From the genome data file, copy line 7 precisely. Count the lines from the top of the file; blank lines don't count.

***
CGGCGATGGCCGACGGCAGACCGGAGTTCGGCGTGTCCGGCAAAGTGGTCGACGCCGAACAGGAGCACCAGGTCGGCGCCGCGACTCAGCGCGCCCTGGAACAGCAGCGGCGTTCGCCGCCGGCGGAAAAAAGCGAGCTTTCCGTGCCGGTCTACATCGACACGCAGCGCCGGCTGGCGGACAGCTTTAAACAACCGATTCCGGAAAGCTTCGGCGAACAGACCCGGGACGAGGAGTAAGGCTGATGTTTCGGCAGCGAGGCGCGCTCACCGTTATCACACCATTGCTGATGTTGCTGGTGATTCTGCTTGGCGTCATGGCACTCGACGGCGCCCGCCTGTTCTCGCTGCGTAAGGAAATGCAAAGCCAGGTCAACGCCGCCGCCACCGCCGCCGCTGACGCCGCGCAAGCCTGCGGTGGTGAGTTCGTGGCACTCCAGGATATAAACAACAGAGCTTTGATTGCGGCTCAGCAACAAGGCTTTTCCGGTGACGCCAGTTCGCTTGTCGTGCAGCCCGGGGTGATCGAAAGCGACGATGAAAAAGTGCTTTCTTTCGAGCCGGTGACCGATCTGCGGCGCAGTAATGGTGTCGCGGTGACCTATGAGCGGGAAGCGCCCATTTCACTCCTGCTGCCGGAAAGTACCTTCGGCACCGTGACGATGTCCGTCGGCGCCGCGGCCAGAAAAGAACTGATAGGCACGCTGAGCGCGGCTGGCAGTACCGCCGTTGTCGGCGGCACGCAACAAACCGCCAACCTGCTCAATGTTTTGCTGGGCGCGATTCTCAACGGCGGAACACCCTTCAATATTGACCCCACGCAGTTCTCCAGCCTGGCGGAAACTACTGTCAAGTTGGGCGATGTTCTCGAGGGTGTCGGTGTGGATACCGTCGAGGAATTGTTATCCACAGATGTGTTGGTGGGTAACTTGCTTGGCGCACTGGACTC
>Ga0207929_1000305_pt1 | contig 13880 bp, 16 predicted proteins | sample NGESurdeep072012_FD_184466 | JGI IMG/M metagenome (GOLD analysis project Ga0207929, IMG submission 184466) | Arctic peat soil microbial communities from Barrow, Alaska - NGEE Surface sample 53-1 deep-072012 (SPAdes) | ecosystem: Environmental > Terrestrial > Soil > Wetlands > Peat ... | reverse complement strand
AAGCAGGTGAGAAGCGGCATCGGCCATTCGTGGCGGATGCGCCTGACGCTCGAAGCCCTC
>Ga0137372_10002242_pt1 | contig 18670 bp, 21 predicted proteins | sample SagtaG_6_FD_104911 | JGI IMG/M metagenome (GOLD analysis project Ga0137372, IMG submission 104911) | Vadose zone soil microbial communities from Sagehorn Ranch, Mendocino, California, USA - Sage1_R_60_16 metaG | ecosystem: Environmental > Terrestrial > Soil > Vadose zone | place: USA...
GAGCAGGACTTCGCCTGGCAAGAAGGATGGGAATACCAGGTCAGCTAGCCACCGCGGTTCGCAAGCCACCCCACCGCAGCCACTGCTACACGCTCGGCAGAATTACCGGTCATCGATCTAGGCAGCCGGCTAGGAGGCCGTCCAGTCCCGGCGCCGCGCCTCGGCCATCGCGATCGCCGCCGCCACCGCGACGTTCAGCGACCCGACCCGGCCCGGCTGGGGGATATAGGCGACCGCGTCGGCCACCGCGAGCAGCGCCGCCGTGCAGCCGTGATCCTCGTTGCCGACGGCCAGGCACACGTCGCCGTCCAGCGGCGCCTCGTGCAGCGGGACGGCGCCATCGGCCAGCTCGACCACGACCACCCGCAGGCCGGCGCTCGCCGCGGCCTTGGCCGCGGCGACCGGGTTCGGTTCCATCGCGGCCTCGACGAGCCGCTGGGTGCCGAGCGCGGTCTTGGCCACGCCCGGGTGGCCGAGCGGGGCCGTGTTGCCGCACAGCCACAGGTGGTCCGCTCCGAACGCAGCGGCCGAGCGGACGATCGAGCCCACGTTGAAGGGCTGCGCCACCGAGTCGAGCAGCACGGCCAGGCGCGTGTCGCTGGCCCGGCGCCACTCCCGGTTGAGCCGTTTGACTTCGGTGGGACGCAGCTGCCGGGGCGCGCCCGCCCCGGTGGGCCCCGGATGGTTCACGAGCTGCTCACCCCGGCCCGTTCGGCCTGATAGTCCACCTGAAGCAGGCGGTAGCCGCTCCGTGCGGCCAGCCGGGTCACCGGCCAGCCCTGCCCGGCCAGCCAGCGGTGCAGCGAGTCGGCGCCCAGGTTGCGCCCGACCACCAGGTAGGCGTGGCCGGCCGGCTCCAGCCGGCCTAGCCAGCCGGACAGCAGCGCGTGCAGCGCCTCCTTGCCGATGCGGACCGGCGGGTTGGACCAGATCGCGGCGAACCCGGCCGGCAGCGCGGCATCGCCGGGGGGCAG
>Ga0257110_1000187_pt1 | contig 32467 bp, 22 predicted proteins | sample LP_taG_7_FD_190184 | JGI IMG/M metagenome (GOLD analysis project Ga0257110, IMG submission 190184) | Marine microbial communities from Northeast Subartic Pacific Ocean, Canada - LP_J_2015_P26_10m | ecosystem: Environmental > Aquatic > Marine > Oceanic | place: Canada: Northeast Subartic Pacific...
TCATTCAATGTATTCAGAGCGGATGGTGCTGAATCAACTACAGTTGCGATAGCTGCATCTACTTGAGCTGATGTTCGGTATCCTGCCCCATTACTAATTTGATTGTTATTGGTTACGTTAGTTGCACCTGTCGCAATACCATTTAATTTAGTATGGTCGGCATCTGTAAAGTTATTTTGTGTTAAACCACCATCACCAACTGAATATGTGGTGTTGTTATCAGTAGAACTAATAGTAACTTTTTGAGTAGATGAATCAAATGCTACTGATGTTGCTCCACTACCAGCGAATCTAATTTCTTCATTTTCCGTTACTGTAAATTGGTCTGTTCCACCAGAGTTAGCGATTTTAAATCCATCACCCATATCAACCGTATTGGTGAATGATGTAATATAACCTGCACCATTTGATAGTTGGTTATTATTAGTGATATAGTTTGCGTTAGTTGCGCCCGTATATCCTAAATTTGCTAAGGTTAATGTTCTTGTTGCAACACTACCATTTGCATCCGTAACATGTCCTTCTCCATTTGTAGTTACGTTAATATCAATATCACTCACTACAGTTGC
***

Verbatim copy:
TCATTCAATGTATTCAGAGCGGATGGTGCTGAATCAACTACAGTTGCGATAGCTGCATCTACTTGAGCTGATGTTCGGTATCCTGCCCCATTACTAATTTGATTGTTATTGGTTACGTTAGTTGCACCTGTCGCAATACCATTTAATTTAGTATGGTCGGCATCTGTAAAGTTATTTTGTGTTAAACCACCATCACCAACTGAATATGTGGTGTTGTTATCAGTAGAACTAATAGTAACTTTTTGAGTAGATGAATCAAATGCTACTGATGTTGCTCCACTACCAGCGAATCTAATTTCTTCATTTTCCGTTACTGTAAATTGGTCTGTTCCACCAGAGTTAGCGATTTTAAATCCATCACCCATATCAACCGTATTGGTGAATGATGTAATATAACCTGCACCATTTGATAGTTGGTTATTATTAGTGATATAGTTTGCGTTAGTTGCGCCCGTATATCCTAAATTTGCTAAGGTTAATGTTCTTGTTGCAACACTACCATTTGCATCCGTAACATGTCCTTCTCCATTTGTAGTTACGTTAATATCAATATCACTCACTACAGTTGC